EnglishEdit

PronunciationEdit

Etymology 1Edit

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In all senses, a mostly British spelling of slue.

NounEdit

slew (plural slews)

  1. The act, or process of slewing.
  2. A device used for slewing.
  3. A change of position.
TranslationsEdit

VerbEdit

slew (third-person singular simple present slews, present participle slewing, simple past and past participle slewed)

  1. (transitive, nautical) To rotate or turn something about its axis.
  2. (transitive) To veer a vehicle.
    • 2020 July 15, Drachinifel, The Battle of Jutland - Clash of the Titans - Part 1 (Beatty vs Hipper)[1], archived from the original on 15 October 2022, retrieved 17 October 2022, 1:04:58 from the start:
      As the 5th Battle Squadron comes into the range of the High Seas Fleet, Admiral Evan-Thomas, who, so far, has dutifully followed Beatty's orders (or lack of them), has finally had just about enough. He can see the danger, plain as day, as the High Seas Fleet's leading elements open up a barrage with every gun they possess. He therefore issues his own squadron orders to expect to have to make sudden course changes and to follow his lead, before ordering the wheel hard over and slewing Barham around. Valiant and Warspite move to follow, replicating the "turn in succession" order, whilst the trailing HMS Malaya sees the oncoming danger and prepares to turn as soon as it possibly can without crashing into Warspite.
  3. (transitive) To insert extra ticks or skip some ticks of a clock to slowly correct its time.
  4. (intransitive) To pivot.
  5. (intransitive) To skid.
  6. (transitive, rail transport) To move something (usually a railway line) sideways.
    The single line was slewed onto the disused up formation to make way for the future redoubling.
    • 2022 November 16, Howard Johnston, “Regional News: Wales”, in RAIL, number 970, page 27:
      Treforest: The track has been slewed to create space for the new island station platform at Treforest Estate, on the Cardiff-Merthyr line.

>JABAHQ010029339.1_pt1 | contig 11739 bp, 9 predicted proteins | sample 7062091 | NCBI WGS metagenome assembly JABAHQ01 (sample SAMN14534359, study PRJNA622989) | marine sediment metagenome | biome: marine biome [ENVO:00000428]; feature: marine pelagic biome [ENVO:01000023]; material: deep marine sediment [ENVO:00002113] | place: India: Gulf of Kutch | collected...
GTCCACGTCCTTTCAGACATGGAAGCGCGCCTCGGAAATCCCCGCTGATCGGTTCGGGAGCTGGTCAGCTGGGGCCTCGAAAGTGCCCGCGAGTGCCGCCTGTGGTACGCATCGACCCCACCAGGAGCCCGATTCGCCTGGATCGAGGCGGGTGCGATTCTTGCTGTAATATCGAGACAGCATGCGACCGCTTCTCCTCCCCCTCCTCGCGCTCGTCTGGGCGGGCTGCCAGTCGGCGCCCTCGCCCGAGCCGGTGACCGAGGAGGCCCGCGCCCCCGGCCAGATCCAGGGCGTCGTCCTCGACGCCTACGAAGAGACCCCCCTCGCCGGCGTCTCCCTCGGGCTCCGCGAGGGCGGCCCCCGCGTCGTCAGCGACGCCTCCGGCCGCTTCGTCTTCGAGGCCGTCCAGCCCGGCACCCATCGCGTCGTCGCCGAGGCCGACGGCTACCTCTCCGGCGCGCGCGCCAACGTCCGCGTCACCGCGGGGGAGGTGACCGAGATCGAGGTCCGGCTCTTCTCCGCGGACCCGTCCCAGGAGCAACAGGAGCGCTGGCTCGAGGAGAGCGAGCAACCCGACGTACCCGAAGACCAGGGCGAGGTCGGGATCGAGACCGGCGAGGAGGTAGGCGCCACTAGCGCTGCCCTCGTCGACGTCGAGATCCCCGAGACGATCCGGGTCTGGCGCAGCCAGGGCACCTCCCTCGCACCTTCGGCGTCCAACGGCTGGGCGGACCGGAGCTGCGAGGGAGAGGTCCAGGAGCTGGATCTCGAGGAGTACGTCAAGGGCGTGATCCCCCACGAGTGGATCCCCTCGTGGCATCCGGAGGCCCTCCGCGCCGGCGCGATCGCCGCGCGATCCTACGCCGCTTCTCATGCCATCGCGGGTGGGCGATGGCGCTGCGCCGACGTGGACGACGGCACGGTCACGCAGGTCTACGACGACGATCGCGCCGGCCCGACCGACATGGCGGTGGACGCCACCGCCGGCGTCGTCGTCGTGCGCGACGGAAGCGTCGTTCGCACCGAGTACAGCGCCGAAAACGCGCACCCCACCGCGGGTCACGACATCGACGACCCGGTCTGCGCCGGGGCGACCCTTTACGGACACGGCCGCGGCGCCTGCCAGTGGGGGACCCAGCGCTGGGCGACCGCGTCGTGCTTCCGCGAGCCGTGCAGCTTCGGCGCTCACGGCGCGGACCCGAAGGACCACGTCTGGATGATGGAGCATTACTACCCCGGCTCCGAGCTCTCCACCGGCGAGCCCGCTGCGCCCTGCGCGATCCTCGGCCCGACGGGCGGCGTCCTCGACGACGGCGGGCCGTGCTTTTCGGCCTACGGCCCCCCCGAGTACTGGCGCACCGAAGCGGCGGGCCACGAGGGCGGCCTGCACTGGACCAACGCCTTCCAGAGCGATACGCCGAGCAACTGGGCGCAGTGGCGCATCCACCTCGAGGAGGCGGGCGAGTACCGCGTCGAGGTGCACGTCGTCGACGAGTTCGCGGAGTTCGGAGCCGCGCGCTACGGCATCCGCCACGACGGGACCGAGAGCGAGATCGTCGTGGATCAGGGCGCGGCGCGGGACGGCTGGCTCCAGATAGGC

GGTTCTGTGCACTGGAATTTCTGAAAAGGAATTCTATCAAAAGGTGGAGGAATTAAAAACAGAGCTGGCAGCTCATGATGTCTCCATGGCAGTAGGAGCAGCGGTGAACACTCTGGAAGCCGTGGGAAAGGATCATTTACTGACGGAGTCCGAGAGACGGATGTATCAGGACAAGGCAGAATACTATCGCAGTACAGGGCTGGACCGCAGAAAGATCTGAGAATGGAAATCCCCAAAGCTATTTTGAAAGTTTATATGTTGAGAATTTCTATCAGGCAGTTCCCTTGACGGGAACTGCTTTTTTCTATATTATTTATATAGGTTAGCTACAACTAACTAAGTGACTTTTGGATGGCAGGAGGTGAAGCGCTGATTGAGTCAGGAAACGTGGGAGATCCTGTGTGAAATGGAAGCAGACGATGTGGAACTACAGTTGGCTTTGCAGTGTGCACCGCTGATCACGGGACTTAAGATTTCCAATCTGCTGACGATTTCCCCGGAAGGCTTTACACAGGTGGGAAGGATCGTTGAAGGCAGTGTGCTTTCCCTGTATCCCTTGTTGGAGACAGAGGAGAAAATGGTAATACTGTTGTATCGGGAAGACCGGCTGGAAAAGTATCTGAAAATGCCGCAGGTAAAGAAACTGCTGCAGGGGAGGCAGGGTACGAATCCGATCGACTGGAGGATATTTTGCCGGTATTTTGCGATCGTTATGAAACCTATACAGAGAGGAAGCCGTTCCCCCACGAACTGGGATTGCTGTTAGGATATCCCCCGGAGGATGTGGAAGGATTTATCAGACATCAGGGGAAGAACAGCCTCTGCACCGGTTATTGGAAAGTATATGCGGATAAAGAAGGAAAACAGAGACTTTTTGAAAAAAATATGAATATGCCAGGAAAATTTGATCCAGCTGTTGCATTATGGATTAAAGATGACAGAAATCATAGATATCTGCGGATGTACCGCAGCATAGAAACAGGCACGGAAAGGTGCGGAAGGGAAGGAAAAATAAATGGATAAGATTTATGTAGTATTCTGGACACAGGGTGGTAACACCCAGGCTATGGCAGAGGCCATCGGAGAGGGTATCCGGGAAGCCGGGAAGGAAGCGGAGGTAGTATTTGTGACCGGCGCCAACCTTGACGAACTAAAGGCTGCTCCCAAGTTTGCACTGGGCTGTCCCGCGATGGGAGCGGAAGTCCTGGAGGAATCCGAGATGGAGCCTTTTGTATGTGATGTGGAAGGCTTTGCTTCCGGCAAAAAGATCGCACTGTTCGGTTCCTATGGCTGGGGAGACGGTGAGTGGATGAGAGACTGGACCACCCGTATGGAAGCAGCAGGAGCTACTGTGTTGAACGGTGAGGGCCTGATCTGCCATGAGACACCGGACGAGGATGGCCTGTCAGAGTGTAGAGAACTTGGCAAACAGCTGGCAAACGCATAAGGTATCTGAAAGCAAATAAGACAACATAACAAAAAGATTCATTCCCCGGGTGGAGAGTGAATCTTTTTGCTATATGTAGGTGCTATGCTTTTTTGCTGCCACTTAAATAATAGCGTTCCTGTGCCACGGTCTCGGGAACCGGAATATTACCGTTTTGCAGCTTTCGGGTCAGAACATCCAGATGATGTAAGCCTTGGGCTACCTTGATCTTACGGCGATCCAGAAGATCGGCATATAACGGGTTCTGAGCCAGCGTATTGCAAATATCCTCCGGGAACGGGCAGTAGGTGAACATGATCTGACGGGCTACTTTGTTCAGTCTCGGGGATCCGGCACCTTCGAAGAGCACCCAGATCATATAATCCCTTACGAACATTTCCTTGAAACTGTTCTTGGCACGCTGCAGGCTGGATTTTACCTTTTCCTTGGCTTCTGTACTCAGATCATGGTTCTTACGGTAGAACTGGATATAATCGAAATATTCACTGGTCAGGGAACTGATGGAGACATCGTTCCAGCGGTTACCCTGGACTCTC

7. (transitive, Britain, slang) To make a public mockery of someone through insult or wit.
TranslationsEdit

Etymology 2Edit

Compare slough.

NounEdit

slew (plural slews)

  1. A wet place; a river inlet.
    • 1885, Theodore Roosevelt, Hunting Trips of a Ranchman
      The prairie round about is wet, at times almost marshy, especially at the borders of the great reedy slews.

Etymology 3Edit

Ablaut of slay, from Middle English slew, sleugh, past of Middle English sleen. Replaced earlier Middle English slough, slogh, from Old English slōg (past of Old English slēan (to hit, strike, slay)), due to the influence of knew, drew, etc. More at slay.

VerbEdit

slew

  1. simple past tense of slay

See alsoEdit

ReferencesEdit

Etymology 4Edit

Borrowed from Irish slua (crowd), from Old Irish slúag, slóg, from Proto-Celtic *slougos (troop, army), from Proto-Indo-European *slowgʰos, *slowgos (entourage).

NounEdit

slew (plural slews)

  1. (US) A large amount.
    She has a slew of papers and notebooks strewn all over her desk.
    • 2021 February 24, Philip Haigh, “A shift from cars: Scotland's railways are friends of electric!”, in RAIL, number 915, page 30:
      There has been a slew of documents about Scottish transport planning in recent weeks.
TranslationsEdit
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AnagramsEdit